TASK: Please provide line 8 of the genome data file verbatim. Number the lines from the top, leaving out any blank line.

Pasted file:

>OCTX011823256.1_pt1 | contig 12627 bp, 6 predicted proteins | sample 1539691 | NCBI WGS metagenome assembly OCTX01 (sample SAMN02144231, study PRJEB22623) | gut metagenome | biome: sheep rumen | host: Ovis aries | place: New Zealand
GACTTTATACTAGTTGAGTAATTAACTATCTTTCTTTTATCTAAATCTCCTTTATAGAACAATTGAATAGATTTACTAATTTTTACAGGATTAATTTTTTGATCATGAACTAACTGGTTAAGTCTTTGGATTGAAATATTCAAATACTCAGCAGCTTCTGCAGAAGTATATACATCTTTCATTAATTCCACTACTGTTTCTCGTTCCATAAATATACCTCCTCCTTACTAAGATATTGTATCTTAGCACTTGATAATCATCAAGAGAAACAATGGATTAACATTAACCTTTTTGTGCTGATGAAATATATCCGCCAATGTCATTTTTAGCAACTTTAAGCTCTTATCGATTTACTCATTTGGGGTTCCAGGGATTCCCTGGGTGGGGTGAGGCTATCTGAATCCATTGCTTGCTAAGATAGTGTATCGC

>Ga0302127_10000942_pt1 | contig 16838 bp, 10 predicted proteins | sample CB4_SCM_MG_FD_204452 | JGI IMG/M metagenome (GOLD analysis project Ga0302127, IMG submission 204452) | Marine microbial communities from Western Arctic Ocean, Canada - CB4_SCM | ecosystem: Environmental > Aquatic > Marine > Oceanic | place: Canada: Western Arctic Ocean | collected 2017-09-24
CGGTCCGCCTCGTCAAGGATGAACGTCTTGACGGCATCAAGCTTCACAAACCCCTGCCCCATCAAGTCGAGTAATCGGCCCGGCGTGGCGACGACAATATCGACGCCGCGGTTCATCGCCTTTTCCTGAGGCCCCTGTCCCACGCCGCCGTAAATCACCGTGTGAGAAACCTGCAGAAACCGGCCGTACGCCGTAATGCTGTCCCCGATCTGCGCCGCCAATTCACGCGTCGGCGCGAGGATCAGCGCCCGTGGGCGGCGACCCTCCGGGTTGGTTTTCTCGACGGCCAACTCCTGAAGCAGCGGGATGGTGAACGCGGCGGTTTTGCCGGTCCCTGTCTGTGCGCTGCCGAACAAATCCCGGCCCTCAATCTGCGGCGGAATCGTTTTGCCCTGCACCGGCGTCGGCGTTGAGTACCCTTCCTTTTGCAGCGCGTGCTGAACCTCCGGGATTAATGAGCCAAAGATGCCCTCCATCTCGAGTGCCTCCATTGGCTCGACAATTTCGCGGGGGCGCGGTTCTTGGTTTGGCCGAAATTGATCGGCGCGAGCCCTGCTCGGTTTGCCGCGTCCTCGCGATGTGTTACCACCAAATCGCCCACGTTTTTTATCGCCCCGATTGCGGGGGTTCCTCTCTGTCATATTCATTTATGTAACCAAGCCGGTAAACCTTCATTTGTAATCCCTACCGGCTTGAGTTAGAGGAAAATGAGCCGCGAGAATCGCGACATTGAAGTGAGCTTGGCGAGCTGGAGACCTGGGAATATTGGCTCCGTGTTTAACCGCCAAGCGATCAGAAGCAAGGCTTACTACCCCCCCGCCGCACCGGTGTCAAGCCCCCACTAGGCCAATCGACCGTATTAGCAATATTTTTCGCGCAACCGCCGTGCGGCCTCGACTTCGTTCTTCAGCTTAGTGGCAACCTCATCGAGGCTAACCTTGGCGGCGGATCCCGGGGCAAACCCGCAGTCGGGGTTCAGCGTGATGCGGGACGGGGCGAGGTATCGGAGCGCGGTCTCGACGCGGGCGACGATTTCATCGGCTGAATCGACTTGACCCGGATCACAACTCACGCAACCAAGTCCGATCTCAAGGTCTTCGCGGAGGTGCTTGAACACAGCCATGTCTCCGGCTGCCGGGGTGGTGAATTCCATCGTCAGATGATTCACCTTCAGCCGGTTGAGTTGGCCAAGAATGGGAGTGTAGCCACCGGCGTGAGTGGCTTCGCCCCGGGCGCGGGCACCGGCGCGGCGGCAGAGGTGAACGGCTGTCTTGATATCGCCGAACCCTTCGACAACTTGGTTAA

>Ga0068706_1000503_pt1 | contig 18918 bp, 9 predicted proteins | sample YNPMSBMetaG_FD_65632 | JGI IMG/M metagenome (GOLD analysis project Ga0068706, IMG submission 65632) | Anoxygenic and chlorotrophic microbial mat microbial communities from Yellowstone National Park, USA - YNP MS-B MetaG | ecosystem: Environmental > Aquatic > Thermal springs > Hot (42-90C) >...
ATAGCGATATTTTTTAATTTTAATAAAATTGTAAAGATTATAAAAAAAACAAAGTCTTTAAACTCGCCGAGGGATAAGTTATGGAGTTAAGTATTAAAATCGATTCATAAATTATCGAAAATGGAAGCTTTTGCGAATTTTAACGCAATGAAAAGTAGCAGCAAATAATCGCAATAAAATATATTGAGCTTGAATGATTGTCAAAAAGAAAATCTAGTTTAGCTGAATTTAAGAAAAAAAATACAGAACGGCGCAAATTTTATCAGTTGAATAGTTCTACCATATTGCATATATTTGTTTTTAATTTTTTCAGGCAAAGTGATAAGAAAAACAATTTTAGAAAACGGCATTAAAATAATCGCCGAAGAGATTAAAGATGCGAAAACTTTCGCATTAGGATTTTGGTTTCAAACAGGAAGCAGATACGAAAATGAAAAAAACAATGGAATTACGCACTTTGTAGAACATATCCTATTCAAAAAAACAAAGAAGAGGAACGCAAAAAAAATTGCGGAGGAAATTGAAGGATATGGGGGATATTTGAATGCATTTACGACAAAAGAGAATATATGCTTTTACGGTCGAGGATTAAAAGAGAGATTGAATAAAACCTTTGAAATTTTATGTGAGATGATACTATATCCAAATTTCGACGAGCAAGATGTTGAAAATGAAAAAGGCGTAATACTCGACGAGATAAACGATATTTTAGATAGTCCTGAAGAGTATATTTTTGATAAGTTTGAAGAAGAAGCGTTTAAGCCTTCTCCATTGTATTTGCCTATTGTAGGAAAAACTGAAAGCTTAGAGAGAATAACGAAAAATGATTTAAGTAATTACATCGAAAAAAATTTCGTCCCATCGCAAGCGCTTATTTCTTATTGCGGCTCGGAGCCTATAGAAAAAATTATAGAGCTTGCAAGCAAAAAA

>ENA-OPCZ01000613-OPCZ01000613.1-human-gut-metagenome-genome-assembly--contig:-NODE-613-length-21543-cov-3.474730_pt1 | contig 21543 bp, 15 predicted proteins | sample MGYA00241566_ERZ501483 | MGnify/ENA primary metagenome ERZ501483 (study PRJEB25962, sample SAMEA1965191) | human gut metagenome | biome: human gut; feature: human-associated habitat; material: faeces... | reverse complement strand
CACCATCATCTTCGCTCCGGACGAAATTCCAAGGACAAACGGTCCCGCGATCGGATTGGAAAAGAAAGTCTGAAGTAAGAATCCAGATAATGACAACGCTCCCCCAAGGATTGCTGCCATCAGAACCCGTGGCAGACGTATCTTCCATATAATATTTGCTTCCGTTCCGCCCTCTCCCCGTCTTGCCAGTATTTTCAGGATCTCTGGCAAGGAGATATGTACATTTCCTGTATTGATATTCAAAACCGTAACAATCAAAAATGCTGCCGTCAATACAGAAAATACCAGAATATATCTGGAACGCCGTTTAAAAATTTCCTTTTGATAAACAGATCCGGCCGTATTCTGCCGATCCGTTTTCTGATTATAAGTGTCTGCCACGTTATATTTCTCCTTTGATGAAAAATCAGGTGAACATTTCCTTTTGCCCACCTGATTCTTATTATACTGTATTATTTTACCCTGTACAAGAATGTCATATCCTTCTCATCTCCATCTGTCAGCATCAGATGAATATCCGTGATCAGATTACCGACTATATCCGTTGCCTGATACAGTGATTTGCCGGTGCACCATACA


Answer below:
CACCATCATCTTCGCTCCGGACGAAATTCCAAGGACAAACGGTCCCGCGATCGGATTGGAAAAGAAAGTCTGAAGTAAGAATCCAGATAATGACAACGCTCCCCCAAGGATTGCTGCCATCAGAACCCGTGGCAGACGTATCTTCCATATAATATTTGCTTCCGTTCCGCCCTCTCCCCGTCTTGCCAGTATTTTCAGGATCTCTGGCAAGGAGATATGTACATTTCCTGTATTGATATTCAAAACCGTAACAATCAAAAATGCTGCCGTCAATACAGAAAATACCAGAATATATCTGGAACGCCGTTTAAAAATTTCCTTTTGATAAACAGATCCGGCCGTATTCTGCCGATCCGTTTTCTGATTATAAGTGTCTGCCACGTTATATTTCTCCTTTGATGAAAAATCAGGTGAACATTTCCTTTTGCCCACCTGATTCTTATTATACTGTATTATTTTACCCTGTACAAGAATGTCATATCCTTCTCATCTCCATCTGTCAGCATCAGATGAATATCCGTGATCAGATTACCGACTATATCCGTTGCCTGATACAGTGATTTGCCGGTGCACCATACA